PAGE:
“In the future there will be no female leaders, there will just be leaders”
— Sheryl Sandberg
Our recent partnered research with Women in Media showed there is still significant gender discrimination within the media and a long way to go before parity is reached. Female voices are being excluded in shaping public perception in industries where women lead in employment, such as retail, sport and health. This creates hurdles for female experts and sources, and demonstrates the largest gap between women employment share and media representation.
All organisations have a role to play, with a responsibility to provide equal opportunities and outcomes for men and women.
Through the power of collaboration and raising each other up, it presents an opportunity for women to change the status quo.
Women in the workplace
Women’s voices and women’s participation within the workplace are lacking true representation and the amplification they deserve. Whether it’s in leadership, as a spokesperson or across the news value chain – there’s more that can be done to avoid misrepresentation of an organisation as this sends a conflicting message to their audience.
As the Women in Media research suggests, to avoid underrepresentation, organisations should:
Review and assess their level of representation
Invest in training and development for spokeswomen and
Commit to monitor change.
Workplaces have a responsibility to ensure there is a focus on gender balance through inclusion and diversity as well as provide support and visibility of pathways to leadership roles.
Mapping out the right spokesperson
When choosing a spokesperson, it’s the role of an organisation to select someone who is a well suited representative, and be able to provide the best answers for their key audiences. The characteristics of a spokesperson are similar to that of a leader, with competency (37%), confidence (31%), and good communication (26%) being the most important. They also need to speak with authority, with their opinions being trusted, but also an ability to connect with stakeholders and not shy away from empathy, if it’s needed.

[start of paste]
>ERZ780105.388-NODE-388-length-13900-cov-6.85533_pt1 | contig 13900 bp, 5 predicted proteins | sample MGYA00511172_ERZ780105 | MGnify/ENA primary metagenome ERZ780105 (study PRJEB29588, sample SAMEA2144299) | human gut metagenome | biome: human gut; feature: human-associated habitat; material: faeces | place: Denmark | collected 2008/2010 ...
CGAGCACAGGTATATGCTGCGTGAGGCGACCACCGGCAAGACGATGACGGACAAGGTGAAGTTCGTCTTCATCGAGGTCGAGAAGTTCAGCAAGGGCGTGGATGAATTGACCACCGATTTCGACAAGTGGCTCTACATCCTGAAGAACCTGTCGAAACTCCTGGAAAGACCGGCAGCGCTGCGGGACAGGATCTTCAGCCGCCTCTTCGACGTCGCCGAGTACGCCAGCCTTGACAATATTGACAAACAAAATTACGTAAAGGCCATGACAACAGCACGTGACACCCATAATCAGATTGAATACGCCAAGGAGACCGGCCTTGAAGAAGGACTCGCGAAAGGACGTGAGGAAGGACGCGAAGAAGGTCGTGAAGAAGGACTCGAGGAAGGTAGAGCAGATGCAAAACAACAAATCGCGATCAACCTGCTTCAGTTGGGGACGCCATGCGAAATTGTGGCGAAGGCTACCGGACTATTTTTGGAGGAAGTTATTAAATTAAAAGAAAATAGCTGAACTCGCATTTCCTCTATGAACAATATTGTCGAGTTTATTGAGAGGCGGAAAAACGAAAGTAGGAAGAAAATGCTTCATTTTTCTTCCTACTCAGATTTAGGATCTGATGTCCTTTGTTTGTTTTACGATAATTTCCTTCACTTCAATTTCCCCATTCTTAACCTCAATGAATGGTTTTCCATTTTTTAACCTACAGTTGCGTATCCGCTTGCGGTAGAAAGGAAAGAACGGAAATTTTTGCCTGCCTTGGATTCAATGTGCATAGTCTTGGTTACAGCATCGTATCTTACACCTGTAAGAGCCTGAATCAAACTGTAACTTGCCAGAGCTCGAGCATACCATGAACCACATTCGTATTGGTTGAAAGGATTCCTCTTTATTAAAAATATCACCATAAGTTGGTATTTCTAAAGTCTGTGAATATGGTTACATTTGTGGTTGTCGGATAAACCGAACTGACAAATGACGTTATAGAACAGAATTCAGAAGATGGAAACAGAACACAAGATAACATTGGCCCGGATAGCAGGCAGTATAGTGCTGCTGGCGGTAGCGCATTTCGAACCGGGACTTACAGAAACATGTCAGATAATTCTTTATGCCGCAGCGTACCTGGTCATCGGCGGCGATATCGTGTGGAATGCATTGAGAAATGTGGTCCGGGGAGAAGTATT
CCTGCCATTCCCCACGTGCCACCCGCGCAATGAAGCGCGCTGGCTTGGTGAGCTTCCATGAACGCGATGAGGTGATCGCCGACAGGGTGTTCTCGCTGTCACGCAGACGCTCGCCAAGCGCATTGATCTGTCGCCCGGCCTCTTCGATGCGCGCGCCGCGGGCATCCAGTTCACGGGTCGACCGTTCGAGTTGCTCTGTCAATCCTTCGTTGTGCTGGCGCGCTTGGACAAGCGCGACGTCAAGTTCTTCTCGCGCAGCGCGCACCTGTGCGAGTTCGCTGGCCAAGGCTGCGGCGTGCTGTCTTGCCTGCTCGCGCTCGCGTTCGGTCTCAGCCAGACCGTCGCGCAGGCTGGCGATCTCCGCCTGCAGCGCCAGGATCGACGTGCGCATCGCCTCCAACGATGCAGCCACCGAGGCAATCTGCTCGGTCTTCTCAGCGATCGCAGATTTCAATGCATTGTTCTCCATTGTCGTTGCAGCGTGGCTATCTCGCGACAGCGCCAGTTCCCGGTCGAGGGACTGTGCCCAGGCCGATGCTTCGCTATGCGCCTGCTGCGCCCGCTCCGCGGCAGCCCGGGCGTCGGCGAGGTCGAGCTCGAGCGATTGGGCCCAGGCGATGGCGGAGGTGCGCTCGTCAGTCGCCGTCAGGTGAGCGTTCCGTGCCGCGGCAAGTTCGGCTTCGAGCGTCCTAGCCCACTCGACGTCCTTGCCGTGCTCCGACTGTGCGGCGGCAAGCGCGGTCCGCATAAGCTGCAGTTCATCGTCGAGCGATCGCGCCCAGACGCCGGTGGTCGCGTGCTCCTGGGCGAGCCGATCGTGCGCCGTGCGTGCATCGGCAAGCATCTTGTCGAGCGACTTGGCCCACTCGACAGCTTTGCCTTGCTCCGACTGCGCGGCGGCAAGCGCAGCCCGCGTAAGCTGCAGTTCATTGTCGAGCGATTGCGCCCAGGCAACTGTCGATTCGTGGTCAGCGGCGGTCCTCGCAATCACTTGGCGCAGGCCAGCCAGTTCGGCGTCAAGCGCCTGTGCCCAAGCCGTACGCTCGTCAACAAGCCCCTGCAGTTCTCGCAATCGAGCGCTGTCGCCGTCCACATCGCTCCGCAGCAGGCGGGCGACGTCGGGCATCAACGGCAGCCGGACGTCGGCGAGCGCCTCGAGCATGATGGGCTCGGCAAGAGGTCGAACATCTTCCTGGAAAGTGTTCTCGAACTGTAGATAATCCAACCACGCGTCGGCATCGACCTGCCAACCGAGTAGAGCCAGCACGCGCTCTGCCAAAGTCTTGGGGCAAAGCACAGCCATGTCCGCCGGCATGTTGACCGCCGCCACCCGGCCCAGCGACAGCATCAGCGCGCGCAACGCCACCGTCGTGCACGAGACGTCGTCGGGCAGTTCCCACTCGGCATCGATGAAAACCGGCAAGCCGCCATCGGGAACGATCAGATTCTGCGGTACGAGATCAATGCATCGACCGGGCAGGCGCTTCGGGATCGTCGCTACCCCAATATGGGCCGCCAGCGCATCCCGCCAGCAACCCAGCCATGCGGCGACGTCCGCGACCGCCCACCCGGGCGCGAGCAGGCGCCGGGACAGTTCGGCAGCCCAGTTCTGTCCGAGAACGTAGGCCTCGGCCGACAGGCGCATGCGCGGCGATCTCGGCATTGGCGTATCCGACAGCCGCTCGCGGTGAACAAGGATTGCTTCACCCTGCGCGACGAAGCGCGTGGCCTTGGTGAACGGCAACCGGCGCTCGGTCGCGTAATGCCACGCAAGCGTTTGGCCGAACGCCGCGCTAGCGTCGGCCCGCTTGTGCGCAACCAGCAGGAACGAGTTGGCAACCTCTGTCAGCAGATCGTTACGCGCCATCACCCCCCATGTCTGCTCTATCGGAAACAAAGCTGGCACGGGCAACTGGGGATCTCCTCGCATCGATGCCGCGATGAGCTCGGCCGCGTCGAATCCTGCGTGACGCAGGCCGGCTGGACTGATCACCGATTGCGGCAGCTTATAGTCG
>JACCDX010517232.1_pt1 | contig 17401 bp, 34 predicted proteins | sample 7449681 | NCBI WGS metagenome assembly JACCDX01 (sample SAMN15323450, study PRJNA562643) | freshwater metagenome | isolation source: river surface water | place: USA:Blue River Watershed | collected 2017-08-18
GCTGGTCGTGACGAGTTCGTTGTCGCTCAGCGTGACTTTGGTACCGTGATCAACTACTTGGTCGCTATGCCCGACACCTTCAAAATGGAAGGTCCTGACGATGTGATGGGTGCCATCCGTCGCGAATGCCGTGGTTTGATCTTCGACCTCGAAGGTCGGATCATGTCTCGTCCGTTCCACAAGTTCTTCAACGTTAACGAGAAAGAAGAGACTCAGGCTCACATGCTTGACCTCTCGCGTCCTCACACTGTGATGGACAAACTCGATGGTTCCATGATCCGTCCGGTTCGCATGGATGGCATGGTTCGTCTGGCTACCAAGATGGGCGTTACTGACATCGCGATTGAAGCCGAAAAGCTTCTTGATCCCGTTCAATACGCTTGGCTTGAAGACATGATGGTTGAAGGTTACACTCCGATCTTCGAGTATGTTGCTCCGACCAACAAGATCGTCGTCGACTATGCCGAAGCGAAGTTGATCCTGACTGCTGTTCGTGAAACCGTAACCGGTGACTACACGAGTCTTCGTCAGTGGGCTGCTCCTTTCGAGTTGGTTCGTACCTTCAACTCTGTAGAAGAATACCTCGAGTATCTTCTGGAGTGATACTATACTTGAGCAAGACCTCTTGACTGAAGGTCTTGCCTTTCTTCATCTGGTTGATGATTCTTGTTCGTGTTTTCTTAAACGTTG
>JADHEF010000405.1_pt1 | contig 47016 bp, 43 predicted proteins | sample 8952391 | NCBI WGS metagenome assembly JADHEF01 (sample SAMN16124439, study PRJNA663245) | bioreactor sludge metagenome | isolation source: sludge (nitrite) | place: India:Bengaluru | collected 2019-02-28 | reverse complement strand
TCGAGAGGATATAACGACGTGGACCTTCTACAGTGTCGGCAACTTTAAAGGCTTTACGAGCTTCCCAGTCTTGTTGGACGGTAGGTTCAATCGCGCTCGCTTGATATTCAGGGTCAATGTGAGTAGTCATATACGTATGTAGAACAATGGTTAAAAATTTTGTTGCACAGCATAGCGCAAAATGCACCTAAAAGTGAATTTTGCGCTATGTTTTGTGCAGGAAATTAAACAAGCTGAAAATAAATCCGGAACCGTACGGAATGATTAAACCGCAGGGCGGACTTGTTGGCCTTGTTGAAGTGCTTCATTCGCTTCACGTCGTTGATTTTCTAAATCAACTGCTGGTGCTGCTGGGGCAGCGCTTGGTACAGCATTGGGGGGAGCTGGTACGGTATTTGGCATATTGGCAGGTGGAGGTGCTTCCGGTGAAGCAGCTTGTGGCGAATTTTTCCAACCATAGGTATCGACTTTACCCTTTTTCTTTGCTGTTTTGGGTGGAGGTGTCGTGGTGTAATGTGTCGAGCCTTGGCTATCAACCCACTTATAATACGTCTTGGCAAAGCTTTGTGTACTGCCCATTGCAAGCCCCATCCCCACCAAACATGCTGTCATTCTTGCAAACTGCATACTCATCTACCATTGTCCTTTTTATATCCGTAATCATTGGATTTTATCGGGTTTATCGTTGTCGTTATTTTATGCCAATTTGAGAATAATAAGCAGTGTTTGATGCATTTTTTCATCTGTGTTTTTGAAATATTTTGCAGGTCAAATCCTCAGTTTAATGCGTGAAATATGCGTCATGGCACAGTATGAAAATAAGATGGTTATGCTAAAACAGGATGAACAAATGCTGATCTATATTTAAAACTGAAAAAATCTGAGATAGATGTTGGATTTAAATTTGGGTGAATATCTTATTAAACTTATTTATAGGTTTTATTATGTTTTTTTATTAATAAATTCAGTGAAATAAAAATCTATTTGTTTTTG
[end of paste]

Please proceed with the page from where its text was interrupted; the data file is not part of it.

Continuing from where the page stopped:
Women need to be given the support and authority to be a trusted brand ambassador or spokesperson for the organisation.
At a time when a story hits the media, there is a framework organisations can put into place to ensure success:
Subject: who is the subject of the story and whose perspective does it amplify.
Narrative: what are the stories being told or what stories are being missed. I.e. Consider which stories are written by women/men or feature more women/men, who is telling the story – experts, sources, spokespeople etc.
Opportunity:1. how much opportunity does the spokesperson have to express their opinion, how frequently are they visually represented, what role do they play and how are they portrayed? 2. provide training and development of spokeswomen to contribute to achieving gender equity in the media. And as spokeswomen are called on their leadership and expertise, it will present a fair representation of Australian society.
Women in Media Gender Scorecard
The Women in Media Scorecard explores the visibility of women as authors, participants and subjects of news in Australian media. It identifies core areas in media analytics (bylines, sources, experts) to monitor change over time and positive or negative shifts towards achieving parity for women in Australian media. Isentia analysis included 18,346 reports from Australian press, radio and TV news coverage over a 14-day period, from 18-31 July 2022.
Trajectory to gender parity
Some say a woman alone has power; collectively they have impact.
Across all industries and organisations, when it comes to women supporting other women, there is power in the pack.
Women often underestimate the value they can offer, the wisdom and knowledge they can share can benefit and support many women (and men too).
From increasing productivity and enhancing collaboration, to inspiring organisational dedication and boosting confidence, women can be unstoppable when working towards a desired goal, together.
“Women need to get behind other women. Encourage their expertise. Acknowledge their strengths. Champion their success. Amplify their voice.”